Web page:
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Obese motorcycle riders have a different injury pattern and longer hospital length of stay than the normal-weight patients

Overview of attention for article published in Scandinavian Journal of Trauma, Resuscitation and Emergency Medicine, April 2016
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About this Attention Score

  • In the top 25% of all research outputs scored by Altmetric
  • High Attention Score compared to outputs of the same age (86th percentile)
  • High Attention Score compared to outputs of the same age and source (87th percentile)

Mentioned by

blogs
1 blog
twitter
5 tweeters
facebook
2 Facebook pages

Citations

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15 Dimensions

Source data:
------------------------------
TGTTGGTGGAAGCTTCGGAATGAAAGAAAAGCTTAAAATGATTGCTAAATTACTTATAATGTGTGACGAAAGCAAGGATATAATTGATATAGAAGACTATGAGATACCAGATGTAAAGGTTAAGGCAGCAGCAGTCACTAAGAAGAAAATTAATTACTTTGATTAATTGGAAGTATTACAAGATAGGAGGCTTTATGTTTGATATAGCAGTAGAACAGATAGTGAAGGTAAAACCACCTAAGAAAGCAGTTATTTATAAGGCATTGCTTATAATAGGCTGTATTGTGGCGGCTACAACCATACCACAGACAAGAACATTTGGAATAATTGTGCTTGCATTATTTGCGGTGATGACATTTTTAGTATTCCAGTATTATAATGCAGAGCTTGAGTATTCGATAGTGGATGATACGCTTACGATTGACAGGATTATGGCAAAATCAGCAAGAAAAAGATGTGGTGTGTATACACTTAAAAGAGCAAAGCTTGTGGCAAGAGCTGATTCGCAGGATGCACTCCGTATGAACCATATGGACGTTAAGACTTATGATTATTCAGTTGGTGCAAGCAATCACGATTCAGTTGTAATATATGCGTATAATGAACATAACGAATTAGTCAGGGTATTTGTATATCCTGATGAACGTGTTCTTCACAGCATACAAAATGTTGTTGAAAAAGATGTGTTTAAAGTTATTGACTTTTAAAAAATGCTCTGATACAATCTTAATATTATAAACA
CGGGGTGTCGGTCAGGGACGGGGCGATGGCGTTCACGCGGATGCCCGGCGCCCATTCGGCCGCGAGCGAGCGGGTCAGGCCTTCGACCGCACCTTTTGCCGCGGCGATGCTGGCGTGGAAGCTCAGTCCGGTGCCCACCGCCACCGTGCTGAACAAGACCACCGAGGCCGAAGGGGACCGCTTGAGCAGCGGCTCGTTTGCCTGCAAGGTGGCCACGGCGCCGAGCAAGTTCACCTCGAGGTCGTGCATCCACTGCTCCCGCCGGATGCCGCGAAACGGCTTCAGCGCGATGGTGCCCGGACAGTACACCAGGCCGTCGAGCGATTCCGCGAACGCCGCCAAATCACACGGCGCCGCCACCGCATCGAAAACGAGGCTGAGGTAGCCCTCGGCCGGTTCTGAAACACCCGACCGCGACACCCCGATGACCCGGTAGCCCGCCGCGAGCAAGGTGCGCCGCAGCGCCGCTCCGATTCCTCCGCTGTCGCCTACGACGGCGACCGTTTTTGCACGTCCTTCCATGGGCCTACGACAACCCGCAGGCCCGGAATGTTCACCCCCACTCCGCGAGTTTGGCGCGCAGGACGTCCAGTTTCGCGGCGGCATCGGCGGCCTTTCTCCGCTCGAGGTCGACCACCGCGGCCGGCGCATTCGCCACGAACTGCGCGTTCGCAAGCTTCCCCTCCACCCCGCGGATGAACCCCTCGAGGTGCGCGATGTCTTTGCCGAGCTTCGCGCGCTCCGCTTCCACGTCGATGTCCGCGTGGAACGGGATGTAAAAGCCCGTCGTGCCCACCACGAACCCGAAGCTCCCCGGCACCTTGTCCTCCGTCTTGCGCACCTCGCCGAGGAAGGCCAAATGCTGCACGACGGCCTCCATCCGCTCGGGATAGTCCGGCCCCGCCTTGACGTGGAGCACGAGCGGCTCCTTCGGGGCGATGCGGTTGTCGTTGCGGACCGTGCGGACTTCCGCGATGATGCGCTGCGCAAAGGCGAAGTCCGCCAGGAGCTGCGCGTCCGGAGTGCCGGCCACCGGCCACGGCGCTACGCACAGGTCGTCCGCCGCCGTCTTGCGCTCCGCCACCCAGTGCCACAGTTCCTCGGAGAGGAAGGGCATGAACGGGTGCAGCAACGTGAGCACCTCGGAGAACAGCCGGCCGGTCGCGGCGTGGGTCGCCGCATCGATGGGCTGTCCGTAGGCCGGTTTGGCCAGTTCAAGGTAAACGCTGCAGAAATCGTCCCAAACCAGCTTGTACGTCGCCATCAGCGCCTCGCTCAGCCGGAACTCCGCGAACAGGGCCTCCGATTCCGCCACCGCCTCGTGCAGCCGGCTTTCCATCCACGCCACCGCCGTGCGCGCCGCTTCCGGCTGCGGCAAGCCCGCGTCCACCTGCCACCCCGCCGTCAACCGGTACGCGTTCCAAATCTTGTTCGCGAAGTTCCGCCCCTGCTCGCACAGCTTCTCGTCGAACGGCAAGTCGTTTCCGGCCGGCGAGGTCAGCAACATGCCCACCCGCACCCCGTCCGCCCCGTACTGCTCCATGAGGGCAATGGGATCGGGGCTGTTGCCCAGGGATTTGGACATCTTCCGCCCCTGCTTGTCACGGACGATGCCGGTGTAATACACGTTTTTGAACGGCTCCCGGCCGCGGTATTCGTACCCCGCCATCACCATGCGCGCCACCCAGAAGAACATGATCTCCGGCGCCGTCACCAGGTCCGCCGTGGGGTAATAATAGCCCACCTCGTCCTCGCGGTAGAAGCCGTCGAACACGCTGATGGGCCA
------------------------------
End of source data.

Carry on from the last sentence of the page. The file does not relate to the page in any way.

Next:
Readers on

mendeley
59 Mendeley
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Title
Obese motorcycle riders have a different injury pattern and longer hospital length of stay than the normal-weight patients
Published in
Scandinavian Journal of Trauma, Resuscitation and Emergency Medicine, April 2016
DOI 10.1186/s13049-016-0241-4
Pubmed ID
Authors

Hang-Tsung Liu, Cheng-Shyuan Rau, Shao-Chun Wu, Yi-Chun Chen, Shiun-Yuan Hsu, Hsiao-Yun Hsieh, Ching-Hua Hsieh

Abstract